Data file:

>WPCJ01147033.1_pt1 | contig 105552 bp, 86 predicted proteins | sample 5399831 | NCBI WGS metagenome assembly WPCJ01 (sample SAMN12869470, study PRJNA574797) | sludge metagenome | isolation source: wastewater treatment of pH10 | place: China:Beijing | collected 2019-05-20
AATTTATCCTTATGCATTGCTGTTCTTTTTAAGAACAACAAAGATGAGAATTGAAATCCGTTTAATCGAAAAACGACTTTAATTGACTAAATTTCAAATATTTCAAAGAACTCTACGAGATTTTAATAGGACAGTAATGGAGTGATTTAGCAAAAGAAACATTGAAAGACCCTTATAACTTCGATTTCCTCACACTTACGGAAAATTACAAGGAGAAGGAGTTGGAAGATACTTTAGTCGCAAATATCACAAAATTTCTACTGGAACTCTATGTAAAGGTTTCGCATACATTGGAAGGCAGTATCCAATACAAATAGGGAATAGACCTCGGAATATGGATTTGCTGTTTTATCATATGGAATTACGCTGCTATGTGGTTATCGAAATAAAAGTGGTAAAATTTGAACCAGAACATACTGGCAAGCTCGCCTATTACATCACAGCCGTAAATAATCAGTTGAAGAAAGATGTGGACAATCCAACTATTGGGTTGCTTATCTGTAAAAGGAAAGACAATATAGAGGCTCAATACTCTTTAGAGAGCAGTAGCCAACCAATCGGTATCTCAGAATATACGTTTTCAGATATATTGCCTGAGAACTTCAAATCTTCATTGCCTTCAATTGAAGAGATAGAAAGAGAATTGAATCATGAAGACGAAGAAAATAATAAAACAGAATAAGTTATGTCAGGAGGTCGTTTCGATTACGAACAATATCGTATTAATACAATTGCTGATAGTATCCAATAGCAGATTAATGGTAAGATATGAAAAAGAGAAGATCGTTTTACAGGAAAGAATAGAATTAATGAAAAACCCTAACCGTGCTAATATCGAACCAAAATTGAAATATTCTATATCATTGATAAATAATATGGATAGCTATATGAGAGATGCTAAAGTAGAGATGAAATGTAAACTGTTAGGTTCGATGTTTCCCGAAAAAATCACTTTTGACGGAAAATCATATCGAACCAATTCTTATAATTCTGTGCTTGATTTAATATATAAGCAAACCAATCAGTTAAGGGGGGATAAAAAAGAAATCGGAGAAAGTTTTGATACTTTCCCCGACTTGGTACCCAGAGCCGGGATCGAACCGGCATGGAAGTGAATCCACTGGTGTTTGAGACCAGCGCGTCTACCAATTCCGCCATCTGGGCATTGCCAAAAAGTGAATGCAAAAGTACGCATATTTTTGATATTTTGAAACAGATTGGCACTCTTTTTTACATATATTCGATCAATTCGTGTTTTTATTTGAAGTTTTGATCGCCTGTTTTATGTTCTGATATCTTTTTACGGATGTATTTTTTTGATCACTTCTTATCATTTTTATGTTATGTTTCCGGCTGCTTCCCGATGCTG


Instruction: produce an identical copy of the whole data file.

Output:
>WPCJ01147033.1_pt1 | contig 105552 bp, 86 predicted proteins | sample 5399831 | NCBI WGS metagenome assembly WPCJ01 (sample SAMN12869470, study PRJNA574797) | sludge metagenome | isolation source: wastewater treatment of pH10 | place: China:Beijing | collected 2019-05-20
AATTTATCCTTATGCATTGCTGTTCTTTTTAAGAACAACAAAGATGAGAATTGAAATCCGTTTAATCGAAAAACGACTTTAATTGACTAAATTTCAAATATTTCAAAGAACTCTACGAGATTTTAATAGGACAGTAATGGAGTGATTTAGCAAAAGAAACATTGAAAGACCCTTATAACTTCGATTTCCTCACACTTACGGAAAATTACAAGGAGAAGGAGTTGGAAGATACTTTAGTCGCAAATATCACAAAATTTCTACTGGAACTCTATGTAAAGGTTTCGCATACATTGGAAGGCAGTATCCAATACAAATAGGGAATAGACCTCGGAATATGGATTTGCTGTTTTATCATATGGAATTACGCTGCTATGTGGTTATCGAAATAAAAGTGGTAAAATTTGAACCAGAACATACTGGCAAGCTCGCCTATTACATCACAGCCGTAAATAATCAGTTGAAGAAAGATGTGGACAATCCAACTATTGGGTTGCTTATCTGTAAAAGGAAAGACAATATAGAGGCTCAATACTCTTTAGAGAGCAGTAGCCAACCAATCGGTATCTCAGAATATACGTTTTCAGATATATTGCCTGAGAACTTCAAATCTTCATTGCCTTCAATTGAAGAGATAGAAAGAGAATTGAATCATGAAGACGAAGAAAATAATAAAACAGAATAAGTTATGTCAGGAGGTCGTTTCGATTACGAACAATATCGTATTAATACAATTGCTGATAGTATCCAATAGCAGATTAATGGTAAGATATGAAAAAGAGAAGATCGTTTTACAGGAAAGAATAGAATTAATGAAAAACCCTAACCGTGCTAATATCGAACCAAAATTGAAATATTCTATATCATTGATAAATAATATGGATAGCTATATGAGAGATGCTAAAGTAGAGATGAAATGTAAACTGTTAGGTTCGATGTTTCCCGAAAAAATCACTTTTGACGGAAAATCATATCGAACCAATTCTTATAATTCTGTGCTTGATTTAATATATAAGCAAACCAATCAGTTAAGGGGGGATAAAAAAGAAATCGGAGAAAGTTTTGATACTTTCCCCGACTTGGTACCCAGAGCCGGGATCGAACCGGCATGGAAGTGAATCCACTGGTGTTTGAGACCAGCGCGTCTACCAATTCCGCCATCTGGGCATTGCCAAAAAGTGAATGCAAAAGTACGCATATTTTTGATATTTTGAAACAGATTGGCACTCTTTTTTACATATATTCGATCAATTCGTGTTTTTATTTGAAGTTTTGATCGCCTGTTTTATGTTCTGATATCTTTTTACGGATGTATTTTTTTGATCACTTCTTATCATTTTTATGTTATGTTTCCGGCTGCTTCCCGATGCTG